Standard & Poor’s Agency Revised Bulgaria’s Outlook to Positive
One of the three leading rating agencies in the world, Standard & Poor’s Rating Services, revised Bulgaria’s outlook in terms of foreign and local currency from stable to positive.
The agency affirmed the BBB- long-term and the A-3 short-term local currency sovereign credit rating.
The revision of the outlook is based on the expected robust economic growth of Bulgaria, as well as on the debt reduction that is proceeding faster than previously expected. At the same time external liquidity has improved, says the credit rating agency. According to the press release of the Standard & Poor’s, the country’s accession process to the EU goes according to plan – 2007 which will stabilize structure reforms.
Bulgaria’s positive outlook is backed by competitiveness and political commitment to follow a reasonable macroeconomic policy. By the end of the decade, the GDP is expected to be about 5% annually, says the agency.
Buoyant revenues have led to a general government surplus approaching 1% of GDP. Conservative revenue estimates in the 2005 election-year budget are likely to lead to a balanced budget, notwithstanding politically driven pressures for extra spending, says Standard & Poor’s. General government debt has fallen fast, and this decline was further accelerated by the weaker U.S. dollar and buy-backs of Brady bonds in 2004 and 2005. Accordingly,the debt ratio will fall further to 30% of GDP in 2005,from 80% as recently as 2000, say analysts.
The central bank has more than doubled foreign exchange reserves since 2002, to an estimated $10 billion by year-end 2004, but about one-half of this sum is needed to back the currency board.
The current account deficit may be a cause for concern if there is a change in the rise of the FDI (Foreign Direct Investment). Now the current account deficit covers almost the net FDI, of which only a small amount come from privatization.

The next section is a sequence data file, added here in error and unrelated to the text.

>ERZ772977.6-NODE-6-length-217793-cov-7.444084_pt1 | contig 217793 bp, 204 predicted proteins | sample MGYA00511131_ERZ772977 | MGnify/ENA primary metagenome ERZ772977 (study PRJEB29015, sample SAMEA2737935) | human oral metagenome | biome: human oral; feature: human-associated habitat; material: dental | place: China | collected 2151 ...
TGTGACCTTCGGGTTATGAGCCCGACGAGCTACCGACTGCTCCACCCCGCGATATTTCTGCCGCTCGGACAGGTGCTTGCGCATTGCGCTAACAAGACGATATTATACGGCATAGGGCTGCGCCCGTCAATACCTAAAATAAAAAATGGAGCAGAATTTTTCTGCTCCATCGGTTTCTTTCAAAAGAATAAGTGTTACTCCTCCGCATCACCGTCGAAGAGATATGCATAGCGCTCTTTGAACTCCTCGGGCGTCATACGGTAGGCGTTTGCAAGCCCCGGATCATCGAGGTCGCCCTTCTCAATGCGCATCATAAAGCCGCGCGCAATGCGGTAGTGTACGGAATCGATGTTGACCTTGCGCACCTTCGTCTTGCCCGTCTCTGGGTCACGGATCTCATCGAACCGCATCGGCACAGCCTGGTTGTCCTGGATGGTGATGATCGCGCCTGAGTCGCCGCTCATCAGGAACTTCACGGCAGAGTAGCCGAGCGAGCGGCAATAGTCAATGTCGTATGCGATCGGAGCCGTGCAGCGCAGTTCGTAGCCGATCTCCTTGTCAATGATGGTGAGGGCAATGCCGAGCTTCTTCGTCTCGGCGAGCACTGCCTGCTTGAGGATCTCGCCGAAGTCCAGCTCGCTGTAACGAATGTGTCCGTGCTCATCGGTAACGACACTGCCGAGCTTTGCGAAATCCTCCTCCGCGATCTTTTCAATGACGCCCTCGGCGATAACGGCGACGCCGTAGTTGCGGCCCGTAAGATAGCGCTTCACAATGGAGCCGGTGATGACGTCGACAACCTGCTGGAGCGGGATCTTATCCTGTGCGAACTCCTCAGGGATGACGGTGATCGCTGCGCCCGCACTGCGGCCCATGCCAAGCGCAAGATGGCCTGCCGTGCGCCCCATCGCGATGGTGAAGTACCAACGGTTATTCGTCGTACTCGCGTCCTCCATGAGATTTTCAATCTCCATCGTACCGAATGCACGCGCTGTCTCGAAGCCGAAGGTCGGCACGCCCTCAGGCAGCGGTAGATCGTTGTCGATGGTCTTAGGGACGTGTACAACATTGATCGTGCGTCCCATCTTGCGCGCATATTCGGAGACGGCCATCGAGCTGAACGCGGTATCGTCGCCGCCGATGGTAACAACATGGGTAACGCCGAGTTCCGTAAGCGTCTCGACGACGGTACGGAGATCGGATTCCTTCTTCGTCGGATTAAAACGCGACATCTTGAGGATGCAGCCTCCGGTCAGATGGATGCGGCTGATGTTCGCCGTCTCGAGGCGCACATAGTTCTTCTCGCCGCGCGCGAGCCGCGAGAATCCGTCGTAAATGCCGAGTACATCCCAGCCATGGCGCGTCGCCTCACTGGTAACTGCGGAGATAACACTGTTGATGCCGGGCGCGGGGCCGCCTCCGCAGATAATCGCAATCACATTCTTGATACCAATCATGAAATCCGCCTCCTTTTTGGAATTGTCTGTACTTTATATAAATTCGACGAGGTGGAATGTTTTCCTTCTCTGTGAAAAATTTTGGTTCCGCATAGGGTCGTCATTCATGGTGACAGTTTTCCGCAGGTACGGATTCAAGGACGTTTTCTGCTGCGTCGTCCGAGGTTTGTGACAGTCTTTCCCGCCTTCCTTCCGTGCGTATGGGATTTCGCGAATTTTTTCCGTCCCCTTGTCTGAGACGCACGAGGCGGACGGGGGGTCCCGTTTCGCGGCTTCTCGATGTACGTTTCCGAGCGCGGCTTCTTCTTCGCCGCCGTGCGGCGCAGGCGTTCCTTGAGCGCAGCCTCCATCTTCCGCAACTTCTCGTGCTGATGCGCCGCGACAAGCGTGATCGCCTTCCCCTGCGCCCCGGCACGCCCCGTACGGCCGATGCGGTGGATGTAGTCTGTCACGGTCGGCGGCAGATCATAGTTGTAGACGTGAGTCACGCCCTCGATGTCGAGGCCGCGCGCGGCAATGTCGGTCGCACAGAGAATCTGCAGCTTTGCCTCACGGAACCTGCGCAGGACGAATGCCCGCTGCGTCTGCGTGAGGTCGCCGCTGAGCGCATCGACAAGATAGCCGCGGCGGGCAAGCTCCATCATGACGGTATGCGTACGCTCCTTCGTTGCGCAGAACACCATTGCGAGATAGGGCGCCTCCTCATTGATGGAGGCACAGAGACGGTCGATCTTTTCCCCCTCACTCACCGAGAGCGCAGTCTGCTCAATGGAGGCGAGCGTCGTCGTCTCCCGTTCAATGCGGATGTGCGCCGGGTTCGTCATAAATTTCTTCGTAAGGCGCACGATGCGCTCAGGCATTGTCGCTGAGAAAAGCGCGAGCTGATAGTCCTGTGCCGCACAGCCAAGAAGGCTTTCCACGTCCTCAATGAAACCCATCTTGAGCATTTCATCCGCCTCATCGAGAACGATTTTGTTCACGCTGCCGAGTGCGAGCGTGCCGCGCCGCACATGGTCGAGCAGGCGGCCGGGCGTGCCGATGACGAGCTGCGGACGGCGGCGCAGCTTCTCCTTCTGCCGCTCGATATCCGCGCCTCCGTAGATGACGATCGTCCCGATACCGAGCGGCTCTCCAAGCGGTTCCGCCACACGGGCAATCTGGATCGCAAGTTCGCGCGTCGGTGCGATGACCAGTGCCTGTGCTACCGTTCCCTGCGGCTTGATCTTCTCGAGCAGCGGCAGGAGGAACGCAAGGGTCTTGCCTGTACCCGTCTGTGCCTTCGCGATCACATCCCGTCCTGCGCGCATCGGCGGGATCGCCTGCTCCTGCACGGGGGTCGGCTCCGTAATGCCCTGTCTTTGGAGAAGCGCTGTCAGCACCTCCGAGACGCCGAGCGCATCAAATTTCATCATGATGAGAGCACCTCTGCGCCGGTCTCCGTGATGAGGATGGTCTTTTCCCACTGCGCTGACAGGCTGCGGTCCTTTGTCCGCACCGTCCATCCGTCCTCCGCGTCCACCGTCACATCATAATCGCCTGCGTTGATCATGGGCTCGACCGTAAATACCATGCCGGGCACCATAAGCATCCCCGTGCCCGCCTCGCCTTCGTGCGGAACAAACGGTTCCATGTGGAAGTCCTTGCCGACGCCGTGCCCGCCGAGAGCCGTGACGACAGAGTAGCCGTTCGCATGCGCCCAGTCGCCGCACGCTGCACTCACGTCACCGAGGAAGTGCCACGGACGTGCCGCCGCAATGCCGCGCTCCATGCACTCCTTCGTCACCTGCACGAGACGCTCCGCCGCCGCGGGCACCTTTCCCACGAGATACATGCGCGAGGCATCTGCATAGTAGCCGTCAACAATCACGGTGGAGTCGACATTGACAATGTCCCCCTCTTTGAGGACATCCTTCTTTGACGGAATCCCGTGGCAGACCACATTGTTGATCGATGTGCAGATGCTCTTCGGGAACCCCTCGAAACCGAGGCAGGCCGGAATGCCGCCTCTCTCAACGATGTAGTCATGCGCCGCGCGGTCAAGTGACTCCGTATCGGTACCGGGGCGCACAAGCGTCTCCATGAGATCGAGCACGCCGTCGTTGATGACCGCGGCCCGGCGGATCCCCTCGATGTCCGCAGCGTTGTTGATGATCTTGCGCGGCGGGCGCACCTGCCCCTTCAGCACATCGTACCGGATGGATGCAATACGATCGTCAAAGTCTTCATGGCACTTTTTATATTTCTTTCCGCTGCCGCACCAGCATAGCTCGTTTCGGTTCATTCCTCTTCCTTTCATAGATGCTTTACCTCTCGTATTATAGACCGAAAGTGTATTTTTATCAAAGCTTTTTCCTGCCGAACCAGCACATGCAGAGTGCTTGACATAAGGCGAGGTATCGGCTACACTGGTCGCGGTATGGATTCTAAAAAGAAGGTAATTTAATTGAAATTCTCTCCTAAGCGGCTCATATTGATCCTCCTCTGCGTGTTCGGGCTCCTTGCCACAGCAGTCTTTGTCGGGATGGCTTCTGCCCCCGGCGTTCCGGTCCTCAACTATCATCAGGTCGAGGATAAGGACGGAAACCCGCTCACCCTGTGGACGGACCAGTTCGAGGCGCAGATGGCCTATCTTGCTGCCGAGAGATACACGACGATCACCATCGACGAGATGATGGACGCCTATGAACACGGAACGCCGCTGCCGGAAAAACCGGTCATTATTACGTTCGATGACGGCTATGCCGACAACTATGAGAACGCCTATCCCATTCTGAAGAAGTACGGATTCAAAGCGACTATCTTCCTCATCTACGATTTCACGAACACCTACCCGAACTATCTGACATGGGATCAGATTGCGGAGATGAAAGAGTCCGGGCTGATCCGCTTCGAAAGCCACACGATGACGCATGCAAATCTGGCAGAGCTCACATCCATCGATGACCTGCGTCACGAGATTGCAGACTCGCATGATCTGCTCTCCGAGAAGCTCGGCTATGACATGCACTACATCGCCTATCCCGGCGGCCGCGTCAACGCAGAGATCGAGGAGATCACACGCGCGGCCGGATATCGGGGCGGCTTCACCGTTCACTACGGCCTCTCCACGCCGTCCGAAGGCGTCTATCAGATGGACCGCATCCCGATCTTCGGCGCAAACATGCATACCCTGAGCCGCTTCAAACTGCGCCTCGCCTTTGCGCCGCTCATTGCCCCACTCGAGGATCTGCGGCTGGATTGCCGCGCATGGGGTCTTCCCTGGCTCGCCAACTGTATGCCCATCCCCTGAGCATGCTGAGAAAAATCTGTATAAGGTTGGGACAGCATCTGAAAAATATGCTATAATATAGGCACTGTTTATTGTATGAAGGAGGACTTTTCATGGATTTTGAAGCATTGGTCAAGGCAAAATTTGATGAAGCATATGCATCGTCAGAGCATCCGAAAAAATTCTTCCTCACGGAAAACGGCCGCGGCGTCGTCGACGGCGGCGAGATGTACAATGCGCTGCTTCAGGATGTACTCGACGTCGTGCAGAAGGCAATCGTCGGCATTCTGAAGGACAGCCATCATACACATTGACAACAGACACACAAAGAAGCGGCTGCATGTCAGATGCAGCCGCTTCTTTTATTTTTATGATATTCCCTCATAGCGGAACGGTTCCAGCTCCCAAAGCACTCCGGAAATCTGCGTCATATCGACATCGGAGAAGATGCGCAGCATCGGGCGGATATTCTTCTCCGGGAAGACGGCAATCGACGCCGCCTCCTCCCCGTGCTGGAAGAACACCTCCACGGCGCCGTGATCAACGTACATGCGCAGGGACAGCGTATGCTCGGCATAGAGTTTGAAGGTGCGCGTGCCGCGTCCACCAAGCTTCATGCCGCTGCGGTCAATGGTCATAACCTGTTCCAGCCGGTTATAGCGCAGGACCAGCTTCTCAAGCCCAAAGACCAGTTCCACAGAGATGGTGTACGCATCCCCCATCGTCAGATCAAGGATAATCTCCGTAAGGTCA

The positive out look corresponds to the expection that prudent fiscal policies will survive the June 2005 general election, irrespective of the composition of the next government, because policy constraints imposed by Bulgaria's currency board are well understood in all the main political camps. The consensus surrounding sound economic policies more than outweighs the volatile political landscape. A successful continuation of the public debt reduction strategy while safeguarding external sustainability will lead to a rise in the rating over the next 12 months.
Since the beginning of the government’s mandate, Bulgaria’ rating has risen 15 times according to world rating agencies. In 2004, Standard & Poor’s, Fitch, Moody’s and Japan Credit Rating Agency measured an increase in the rating. It marks the economic prospects and the consistent policy of Simeon Saxe-Coburg’s government.
On 24 June 2004 Standar&Poor’s raised the foreign currency rating up to investment class BBB-/A-3 with a stable outlook. This is a signal for investors that Bulgaria enjoys a stable economic growth and is a promising country for their business activity. Within a week, in the beginning of August, the country’s rating was raised by Fitch and Japan Credit Rating Agency. On 4 August, Fitch assessed Bulgaria’s foreign currency investment rating as BBB, and on 11 August Japan Credit rating Agency gave an evaluation of BBB-/positive outlook in foreign currency.
On 17 November 2004, Moody’s raised the country’s foreign currency bonds rating from Ba2 to Ba1. Bulgaria’s rating in foreign currency bank deposits was revised from Ba3 to Ba1. The outlook is positive.